I write this on my last day as a research fellow, reflecting on the last two fantastic years as well as the three clinical years ahead of me. I just finished two years as a National Clinician Scholar at the University of Michigan’s Center for Healthcare Outcomes and Policy (CHOP), and will be deep into my third clinical year at Brigham and Women’s Hospital by the time you are reading this.
My research years were a time of profound growth, both personally and professionally. I had plenty of room for improvement: I entered as a recovering English major, with virtually no experience designing studies or working with data. I realized that patients with insurance were still getting unaffordable medical bills, and I spent two years developing the skills to understand why. I got to work with a fantastic, diverse group of surgeons and health services researchers and developed immensely as a researcher and a human being.
But, just as much as our “lab” years seem to be about being productive and doing high-impact research, they are arguably more about developing ourselves as leaders and change agents. Though every research project is an opportunity to learn and grow, I realized that my last few months might be better spent applying what I’d learned as a health services researcher rather than writing yet another paper or abstract. So I started looking beyond the lab.
I thought about working for Congressional committees dealing with health policy, as well as the federal Centers for Medicare and Medicaid Innovation (CMMI) and Massachusetts Health Policy Commission. I wound up working as an intern for Blue Cross Blue Shield of Massachusetts, on projects that drew from and deepened my experience as a researcher studying out-of-pocket healthcare spending for commercially insured patients. I used the “health services research toolbox” frequently to measure potential surprise bills in the plan’s claims data, conduct qualitative interviews with people across the company about how to make out-of-pocket costs more manageable and transparent, and ultimately communicate these findings back to the plan’s senior leadership.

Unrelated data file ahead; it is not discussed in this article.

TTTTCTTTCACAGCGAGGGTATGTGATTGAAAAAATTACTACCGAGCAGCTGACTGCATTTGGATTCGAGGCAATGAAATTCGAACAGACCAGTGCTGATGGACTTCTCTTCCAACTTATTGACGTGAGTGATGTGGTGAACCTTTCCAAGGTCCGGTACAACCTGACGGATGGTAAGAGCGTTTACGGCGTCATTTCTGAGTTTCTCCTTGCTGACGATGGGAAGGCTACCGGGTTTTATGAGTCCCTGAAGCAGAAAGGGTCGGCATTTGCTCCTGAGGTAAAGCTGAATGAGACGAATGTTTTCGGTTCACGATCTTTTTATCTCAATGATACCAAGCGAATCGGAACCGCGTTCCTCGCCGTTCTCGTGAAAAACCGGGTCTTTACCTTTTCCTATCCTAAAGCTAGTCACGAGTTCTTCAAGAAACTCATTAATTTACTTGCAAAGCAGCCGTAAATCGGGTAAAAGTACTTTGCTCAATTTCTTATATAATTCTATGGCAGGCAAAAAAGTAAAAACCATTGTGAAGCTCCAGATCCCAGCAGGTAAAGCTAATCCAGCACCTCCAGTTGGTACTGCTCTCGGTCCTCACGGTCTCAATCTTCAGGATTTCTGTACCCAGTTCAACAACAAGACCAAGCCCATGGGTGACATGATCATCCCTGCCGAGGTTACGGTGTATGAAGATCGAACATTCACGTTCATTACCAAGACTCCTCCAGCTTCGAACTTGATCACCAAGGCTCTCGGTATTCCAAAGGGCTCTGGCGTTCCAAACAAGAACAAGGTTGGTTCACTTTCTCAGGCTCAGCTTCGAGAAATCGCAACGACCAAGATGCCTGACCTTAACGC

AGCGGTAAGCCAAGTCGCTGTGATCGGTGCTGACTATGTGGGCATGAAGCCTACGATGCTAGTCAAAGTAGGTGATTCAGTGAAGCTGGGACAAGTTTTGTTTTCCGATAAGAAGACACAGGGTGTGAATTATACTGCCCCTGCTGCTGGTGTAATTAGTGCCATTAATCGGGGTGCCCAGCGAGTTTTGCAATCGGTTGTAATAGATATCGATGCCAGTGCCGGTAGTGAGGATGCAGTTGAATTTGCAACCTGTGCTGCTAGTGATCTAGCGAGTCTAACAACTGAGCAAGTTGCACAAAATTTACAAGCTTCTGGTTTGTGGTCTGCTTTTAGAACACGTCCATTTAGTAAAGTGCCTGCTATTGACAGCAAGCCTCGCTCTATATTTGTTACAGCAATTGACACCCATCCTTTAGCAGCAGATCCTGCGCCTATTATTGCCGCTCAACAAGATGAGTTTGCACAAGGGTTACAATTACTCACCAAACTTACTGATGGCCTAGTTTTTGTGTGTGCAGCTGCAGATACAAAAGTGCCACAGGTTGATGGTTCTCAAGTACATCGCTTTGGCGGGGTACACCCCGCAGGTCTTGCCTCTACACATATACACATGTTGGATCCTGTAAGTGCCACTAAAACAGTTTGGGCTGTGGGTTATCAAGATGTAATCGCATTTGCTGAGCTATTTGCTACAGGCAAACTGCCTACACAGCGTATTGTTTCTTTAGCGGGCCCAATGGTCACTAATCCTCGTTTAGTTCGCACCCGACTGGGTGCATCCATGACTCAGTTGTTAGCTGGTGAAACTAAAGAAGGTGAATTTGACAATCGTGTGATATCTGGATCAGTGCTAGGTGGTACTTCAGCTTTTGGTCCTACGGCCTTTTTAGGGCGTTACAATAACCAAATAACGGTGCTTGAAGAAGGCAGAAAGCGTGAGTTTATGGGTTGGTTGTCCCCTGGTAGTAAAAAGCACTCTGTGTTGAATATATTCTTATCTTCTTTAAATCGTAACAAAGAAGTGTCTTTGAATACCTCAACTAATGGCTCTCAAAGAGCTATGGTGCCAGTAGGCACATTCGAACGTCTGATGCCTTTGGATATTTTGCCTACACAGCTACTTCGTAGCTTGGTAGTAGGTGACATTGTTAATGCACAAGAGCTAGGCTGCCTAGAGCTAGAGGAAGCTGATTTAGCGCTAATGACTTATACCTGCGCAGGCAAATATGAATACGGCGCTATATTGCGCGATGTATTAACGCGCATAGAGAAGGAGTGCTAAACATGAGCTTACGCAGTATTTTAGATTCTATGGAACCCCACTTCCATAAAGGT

Working with an insurance plan to study insurance claims might not seem the most creative way to extend my skills outside the lab, but it provided me with valuable perspectives, connections, and the ability to speak the “language” of these important healthcare stakeholders. On their end, they were happy to have someone with unique clinical expertise (most physicians at health plans come from primary care specialties) as well as comfort with healthcare data and policy.
I was lucky to have research mentors who understood and supported my rationale for spending two months away from our projects, and colleagues who kept our efforts moving in my absence. I also benefited from the advice of many mentors on which experience to choose, and I would encourage anyone interested in a similar “extracurricular” project to discuss it often with their mentorship team. (Also—if there are any upsides to the COVID-19 pandemic, it’s that you can pursue these experiences without moving. I did my entire Blue Cross project virtually.)
Health services research naturally aligns with many important functions in the healthcare system and the broader community. If you’ve been studying Medicaid expansion, why not spend a few months in a state or federal Medicaid office? If you’ve been studying racial disparities and social injustice, why not work with a state or local Office of Civil Rights? The experiences you get will inform and expand your impact as a surgeon, leader, and researcher.
Are you a surgeon who has pursued your research interests in an unconventional setting? Share your story in the comments.